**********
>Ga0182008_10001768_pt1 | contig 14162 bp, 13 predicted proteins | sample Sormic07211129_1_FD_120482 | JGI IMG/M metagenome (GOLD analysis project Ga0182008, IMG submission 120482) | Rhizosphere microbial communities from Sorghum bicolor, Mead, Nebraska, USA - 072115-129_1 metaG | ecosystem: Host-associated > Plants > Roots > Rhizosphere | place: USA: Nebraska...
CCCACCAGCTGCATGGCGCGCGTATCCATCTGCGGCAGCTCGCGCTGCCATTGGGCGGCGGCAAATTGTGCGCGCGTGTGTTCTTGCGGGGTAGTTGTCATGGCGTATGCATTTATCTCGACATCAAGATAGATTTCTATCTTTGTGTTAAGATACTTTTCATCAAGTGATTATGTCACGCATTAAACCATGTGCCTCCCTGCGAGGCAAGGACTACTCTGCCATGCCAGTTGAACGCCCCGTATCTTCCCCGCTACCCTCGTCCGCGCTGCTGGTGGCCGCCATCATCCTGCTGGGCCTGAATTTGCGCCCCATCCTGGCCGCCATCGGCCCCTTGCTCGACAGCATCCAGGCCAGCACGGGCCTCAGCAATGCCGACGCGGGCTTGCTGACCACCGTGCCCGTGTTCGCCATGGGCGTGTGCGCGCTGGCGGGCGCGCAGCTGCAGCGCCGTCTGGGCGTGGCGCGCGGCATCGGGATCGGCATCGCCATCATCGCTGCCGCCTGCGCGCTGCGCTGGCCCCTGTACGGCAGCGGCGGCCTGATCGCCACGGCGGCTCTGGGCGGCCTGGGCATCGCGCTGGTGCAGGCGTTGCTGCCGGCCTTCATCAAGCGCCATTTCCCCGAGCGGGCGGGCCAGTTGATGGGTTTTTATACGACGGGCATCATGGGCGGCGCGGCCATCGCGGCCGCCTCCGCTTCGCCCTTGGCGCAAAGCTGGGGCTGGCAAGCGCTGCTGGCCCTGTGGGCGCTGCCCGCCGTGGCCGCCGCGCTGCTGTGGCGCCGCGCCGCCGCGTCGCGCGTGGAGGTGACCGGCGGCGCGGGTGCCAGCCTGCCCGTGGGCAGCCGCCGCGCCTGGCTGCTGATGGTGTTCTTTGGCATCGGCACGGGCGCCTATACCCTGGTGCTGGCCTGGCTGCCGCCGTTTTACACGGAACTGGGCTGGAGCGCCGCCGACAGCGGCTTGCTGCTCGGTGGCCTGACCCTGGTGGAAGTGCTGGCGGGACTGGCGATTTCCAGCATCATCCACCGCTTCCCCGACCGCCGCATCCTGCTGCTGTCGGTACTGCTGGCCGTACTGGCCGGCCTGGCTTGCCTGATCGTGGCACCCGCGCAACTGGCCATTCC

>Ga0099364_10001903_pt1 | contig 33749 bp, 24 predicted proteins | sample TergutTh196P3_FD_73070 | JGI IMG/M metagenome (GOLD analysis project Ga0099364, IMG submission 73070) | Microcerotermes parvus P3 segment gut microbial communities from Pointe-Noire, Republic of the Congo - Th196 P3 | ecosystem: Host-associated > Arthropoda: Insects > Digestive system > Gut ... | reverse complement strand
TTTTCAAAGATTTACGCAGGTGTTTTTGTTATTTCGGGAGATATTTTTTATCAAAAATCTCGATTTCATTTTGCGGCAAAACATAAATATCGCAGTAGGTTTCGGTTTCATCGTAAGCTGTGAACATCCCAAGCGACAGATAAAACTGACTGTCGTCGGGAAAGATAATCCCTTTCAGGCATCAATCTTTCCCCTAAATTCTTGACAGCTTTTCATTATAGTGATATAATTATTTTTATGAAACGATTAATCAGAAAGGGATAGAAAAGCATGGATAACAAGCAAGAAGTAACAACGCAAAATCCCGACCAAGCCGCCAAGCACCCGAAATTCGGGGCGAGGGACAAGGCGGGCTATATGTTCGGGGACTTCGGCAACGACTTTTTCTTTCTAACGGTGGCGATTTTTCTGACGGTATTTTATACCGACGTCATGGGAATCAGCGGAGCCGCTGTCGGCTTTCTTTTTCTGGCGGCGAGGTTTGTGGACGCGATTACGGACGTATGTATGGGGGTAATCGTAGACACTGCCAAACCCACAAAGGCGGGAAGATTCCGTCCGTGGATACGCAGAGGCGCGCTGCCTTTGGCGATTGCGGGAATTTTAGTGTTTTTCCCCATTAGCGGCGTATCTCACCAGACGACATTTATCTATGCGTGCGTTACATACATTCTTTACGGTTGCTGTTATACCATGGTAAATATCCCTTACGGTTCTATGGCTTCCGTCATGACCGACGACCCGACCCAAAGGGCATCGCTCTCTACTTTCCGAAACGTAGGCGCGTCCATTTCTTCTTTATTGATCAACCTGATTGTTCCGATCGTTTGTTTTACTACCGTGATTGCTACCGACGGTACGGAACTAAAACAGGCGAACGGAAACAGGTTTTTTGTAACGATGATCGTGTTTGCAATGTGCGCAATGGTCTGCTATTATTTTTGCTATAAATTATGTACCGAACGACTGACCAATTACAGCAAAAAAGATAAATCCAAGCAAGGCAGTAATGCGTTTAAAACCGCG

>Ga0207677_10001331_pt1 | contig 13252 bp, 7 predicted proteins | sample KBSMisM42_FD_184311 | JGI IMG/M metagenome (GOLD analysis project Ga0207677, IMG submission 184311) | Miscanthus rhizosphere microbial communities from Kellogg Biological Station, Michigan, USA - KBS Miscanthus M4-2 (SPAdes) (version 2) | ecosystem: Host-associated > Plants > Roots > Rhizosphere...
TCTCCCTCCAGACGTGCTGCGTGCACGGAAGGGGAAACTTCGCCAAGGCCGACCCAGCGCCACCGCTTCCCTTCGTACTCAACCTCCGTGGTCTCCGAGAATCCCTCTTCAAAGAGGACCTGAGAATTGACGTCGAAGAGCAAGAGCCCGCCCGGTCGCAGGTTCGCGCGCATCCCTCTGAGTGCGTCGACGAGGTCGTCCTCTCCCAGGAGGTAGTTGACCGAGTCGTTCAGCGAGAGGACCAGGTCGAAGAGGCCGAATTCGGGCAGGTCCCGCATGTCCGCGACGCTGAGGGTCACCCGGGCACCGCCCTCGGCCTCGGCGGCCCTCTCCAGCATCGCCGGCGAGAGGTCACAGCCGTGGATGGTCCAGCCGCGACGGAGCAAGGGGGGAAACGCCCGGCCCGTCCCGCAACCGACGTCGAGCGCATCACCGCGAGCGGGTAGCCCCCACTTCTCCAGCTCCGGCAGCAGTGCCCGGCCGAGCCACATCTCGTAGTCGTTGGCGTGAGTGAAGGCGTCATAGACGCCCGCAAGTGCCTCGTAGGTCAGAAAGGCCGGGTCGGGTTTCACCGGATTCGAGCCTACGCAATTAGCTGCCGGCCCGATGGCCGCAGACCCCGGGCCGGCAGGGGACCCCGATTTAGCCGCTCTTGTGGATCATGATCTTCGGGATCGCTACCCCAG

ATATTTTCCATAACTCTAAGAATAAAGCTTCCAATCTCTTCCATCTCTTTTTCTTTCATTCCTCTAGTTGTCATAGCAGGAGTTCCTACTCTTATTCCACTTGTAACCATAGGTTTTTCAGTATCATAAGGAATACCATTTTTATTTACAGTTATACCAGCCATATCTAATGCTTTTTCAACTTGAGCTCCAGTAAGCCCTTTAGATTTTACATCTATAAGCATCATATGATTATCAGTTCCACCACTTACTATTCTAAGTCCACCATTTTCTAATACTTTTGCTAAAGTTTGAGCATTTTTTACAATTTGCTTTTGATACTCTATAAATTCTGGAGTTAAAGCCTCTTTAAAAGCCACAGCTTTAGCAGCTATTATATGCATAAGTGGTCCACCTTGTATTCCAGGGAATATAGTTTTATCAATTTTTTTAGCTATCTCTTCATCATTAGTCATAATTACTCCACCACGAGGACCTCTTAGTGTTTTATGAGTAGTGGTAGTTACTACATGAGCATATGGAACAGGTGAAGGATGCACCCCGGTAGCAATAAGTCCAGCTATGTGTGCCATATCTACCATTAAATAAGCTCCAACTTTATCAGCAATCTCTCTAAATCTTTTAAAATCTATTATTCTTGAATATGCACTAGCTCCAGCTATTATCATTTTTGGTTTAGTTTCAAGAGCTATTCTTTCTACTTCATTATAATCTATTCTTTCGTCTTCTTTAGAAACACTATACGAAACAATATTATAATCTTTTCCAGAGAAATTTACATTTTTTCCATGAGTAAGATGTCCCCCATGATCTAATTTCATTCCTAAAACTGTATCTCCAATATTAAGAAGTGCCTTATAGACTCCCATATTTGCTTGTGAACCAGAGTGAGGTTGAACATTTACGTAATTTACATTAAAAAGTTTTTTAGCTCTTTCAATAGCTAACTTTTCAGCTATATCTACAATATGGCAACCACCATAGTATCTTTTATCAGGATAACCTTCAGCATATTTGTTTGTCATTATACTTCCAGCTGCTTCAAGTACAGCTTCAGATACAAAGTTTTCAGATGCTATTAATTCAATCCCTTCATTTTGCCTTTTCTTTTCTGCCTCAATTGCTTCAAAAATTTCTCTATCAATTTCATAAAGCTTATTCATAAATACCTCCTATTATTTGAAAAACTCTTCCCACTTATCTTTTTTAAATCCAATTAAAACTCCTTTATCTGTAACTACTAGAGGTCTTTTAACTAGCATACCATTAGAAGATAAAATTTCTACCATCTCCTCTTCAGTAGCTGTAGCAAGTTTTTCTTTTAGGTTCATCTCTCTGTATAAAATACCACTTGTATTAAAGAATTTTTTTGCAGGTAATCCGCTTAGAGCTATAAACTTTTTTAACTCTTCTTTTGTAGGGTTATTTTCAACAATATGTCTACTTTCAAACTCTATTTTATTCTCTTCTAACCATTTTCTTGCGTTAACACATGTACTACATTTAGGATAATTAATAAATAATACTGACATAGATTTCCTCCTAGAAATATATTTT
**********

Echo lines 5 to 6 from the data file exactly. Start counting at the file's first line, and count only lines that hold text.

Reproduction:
>Ga0207677_10001331_pt1 | contig 13252 bp, 7 predicted proteins | sample KBSMisM42_FD_184311 | JGI IMG/M metagenome (GOLD analysis project Ga0207677, IMG submission 184311) | Miscanthus rhizosphere microbial communities from Kellogg Biological Station, Michigan, USA - KBS Miscanthus M4-2 (SPAdes) (version 2) | ecosystem: Host-associated > Plants > Roots > Rhizosphere...
TCTCCCTCCAGACGTGCTGCGTGCACGGAAGGGGAAACTTCGCCAAGGCCGACCCAGCGCCACCGCTTCCCTTCGTACTCAACCTCCGTGGTCTCCGAGAATCCCTCTTCAAAGAGGACCTGAGAATTGACGTCGAAGAGCAAGAGCCCGCCCGGTCGCAGGTTCGCGCGCATCCCTCTGAGTGCGTCGACGAGGTCGTCCTCTCCCAGGAGGTAGTTGACCGAGTCGTTCAGCGAGAGGACCAGGTCGAAGAGGCCGAATTCGGGCAGGTCCCGCATGTCCGCGACGCTGAGGGTCACCCGGGCACCGCCCTCGGCCTCGGCGGCCCTCTCCAGCATCGCCGGCGAGAGGTCACAGCCGTGGATGGTCCAGCCGCGACGGAGCAAGGGGGGAAACGCCCGGCCCGTCCCGCAACCGACGTCGAGCGCATCACCGCGAGCGGGTAGCCCCCACTTCTCCAGCTCCGGCAGCAGTGCCCGGCCGAGCCACATCTCGTAGTCGTTGGCGTGAGTGAAGGCGTCATAGACGCCCGCAAGTGCCTCGTAGGTCAGAAAGGCCGGGTCGGGTTTCACCGGATTCGAGCCTACGCAATTAGCTGCCGGCCCGATGGCCGCAGACCCCGGGCCGGCAGGGGACCCCGATTTAGCCGCTCTTGTGGATCATGATCTTCGGGATCGCTACCCCAG